Fracking poses little health risk to UK public, says report
Shale-gas development poses little risk to public health, according to a new report by the UK government
The report, published by Public Health England (PHE) on 31 October, examined the potential impacts of chemicals and radioactive material from all stages of shale-gas extraction, including hydraulic fracturing (fracking).
It said as long as shale-gas operations are “properly run and regulated” there should be little risk to either human health from emissions or to groundwater supplies.
Good on-site management and appropriate regulation of all aspects of exploratory drilling, gas capture and storage of fracking fluids are essential to minimise the risks to the environment and human health, the report said.
The report recommends environmental monitoring at shale-gas development sites to provide a baseline ahead of commercial-scale shale-gas extraction, so that any future health or environmental risks can be assessed.
Shale-gas developers in the UK will need to satisfy planning and environment regulators that their operations will pose minimal pollution risks to public health. PHE said it will work with regulators to ensure health and environmental risks are assessed appropriately.
John Harrison, director of PHE’s Centre for Radiation, Chemical and Environmental Hazards, said the risks to public health from exposure to emissions from shale-gas extraction would be low if operations are properly run and regulated. “Where potential risks have been identified in other countries, the reported problems are typically due to operational failure,” Harrison said. “Contamination of groundwater from the underground fracking process itself is unlikely because of the depth at which it occurs.”
Harrison added that evidence from other countries, where shale-gas extraction takes place, suggests that any contamination of groundwater is likely to be caused by leakage through the vertical borehole. Good well construction and maintenance is essential to reduce the risks of ground water contamination, he said.
John Newton, Chief Knowledge Officer at PHE, said it would also be necessary to assess the broader public health effects of shale-gas development, such as increased traffic, the impact of new infrastructure on the community and of workers moving to fracking areas. The report did not examine greenhouse-gas emissions, sustainable use of water resources, or the potential socio-economic benefits of shale-gas development.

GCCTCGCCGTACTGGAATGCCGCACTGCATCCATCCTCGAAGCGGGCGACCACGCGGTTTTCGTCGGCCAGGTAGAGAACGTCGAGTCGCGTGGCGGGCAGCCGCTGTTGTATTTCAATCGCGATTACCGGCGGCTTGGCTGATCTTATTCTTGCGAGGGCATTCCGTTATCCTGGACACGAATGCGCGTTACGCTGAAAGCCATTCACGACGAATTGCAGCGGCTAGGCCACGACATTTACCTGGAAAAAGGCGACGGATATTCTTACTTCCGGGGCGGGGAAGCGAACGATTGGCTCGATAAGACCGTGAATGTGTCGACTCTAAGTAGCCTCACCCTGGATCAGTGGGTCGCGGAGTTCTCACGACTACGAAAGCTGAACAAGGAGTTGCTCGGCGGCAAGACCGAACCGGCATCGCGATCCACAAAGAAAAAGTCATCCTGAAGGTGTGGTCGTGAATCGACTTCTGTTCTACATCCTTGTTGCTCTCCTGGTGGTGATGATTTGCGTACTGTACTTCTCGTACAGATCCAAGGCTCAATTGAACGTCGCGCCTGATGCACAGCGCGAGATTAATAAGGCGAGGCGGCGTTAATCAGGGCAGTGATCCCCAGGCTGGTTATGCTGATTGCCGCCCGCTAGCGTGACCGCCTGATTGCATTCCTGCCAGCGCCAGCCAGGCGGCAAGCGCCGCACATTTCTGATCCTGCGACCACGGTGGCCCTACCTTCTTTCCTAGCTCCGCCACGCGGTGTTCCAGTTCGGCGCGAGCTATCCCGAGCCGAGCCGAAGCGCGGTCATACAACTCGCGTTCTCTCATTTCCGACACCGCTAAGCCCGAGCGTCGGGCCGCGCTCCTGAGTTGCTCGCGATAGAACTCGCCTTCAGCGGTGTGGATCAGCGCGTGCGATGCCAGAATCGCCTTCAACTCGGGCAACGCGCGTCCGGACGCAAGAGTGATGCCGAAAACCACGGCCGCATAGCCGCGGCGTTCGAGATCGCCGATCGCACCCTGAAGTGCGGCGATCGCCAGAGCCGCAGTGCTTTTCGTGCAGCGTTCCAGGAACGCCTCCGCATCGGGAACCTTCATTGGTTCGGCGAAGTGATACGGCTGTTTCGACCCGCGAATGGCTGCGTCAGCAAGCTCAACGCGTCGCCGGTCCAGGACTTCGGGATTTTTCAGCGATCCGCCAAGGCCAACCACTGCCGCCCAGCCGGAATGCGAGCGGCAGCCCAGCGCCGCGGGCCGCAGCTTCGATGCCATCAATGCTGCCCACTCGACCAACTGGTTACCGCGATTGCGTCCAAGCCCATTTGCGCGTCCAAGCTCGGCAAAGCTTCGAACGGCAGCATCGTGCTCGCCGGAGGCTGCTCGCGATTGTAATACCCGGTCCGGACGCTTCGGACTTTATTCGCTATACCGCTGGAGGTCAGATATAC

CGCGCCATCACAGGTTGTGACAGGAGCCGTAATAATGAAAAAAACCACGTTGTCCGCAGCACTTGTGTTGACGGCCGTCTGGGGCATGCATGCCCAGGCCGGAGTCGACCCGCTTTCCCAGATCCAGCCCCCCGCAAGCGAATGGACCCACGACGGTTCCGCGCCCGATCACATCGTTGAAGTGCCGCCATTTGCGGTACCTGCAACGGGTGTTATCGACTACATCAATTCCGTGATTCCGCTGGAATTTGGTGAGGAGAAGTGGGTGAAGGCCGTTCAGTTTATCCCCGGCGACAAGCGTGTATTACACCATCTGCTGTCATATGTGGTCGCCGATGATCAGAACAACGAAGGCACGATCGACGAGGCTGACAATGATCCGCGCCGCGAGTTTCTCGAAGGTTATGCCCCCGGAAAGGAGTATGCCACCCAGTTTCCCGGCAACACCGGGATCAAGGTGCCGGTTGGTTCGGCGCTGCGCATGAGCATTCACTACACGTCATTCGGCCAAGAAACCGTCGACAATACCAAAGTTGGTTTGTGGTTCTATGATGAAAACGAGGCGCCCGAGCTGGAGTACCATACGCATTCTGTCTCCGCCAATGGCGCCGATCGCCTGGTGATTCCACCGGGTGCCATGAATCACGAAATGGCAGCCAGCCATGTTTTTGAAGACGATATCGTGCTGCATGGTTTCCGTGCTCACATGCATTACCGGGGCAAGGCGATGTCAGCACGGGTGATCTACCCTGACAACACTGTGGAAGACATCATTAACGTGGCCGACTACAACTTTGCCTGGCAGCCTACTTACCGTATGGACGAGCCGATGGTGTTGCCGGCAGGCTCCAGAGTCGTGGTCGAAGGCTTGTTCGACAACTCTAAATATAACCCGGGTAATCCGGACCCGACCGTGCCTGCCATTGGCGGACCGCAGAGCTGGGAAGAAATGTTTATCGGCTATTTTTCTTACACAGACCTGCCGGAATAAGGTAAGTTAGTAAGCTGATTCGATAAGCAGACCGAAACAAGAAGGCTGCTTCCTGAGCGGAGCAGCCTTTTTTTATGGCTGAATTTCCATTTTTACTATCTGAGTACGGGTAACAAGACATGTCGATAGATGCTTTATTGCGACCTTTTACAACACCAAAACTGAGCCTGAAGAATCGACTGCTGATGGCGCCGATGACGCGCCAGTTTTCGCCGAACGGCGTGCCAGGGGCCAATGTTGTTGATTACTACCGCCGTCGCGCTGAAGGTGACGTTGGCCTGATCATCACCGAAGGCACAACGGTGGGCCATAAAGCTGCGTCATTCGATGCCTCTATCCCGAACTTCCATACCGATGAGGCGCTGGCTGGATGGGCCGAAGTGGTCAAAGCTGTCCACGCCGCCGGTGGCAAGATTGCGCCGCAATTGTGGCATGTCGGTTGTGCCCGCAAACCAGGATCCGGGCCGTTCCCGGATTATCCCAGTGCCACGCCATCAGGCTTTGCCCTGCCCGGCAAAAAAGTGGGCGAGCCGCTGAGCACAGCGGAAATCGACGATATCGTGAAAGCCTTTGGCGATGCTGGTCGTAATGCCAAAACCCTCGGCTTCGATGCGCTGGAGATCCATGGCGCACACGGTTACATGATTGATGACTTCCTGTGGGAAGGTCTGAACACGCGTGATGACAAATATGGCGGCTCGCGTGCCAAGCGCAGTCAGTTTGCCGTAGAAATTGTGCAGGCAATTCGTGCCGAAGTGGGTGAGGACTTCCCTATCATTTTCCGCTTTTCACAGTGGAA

As there is yet no commercial-scale shale-gas production in the UK the report used data from countries such as the US, where fracking is widespread and has transformed the energy industry and parts of the economy.
In the UK, several companies have been eyeing potential development, spurred by large estimates of recoverable reserves and generous tax breaks from the government.
GDF Suez signed an agreement with Dart Energy on 22 October to buy a 25% stake in 13 UK onshore licences located in Cheshire and the East Midlands, overlying the Bowland Shale. The play, in northwest England, is thought to hold 2,281 trillion cubic feet of shale gas.
Cuadrilla Resources, which has carried out exploratory drilling in northwest and southeast England, met some public opposition over environmental concerns.
Both the industry and the UK government’s energy ministry welcomed the report. “The UK has among the highest standards for onshore oil and gas extraction in the world, backed up by the industry’s own stringent shale-gas well guidelines,” Ken Cronin, chief executive of the UK Onshore Operators Group, said. “We hope that the PHE findings will reassure communities up and down the country that shale gas can be extracted with minimal risk to their wellbeing.”
UK Energy Minister Michael Fallon added that the country had “the most robust regulatory regime in the world for shale gas and companies will only be granted permission to frack for shale if their operations are safe”
- Baseline environmental monitoring to assess the impact of shale-gas development on the environment and public health. Consideration of emission inventories as part of the regulatory regime;
- Environmental monitoring of shale-gas sites throughout their lifetime in development, production and post-production;
- Each site to be assessed on a case-by-case basis;
- Assessment of broader public health effects, such as increased traffic;
- Public disclosure of fracking chemicals and assessment of risks before their use;
- Maintenance of well integrity and safe storage of fracking fluids and wastes; and
- Characterisation of natural contaminants, such as naturally occurring radioactive materials.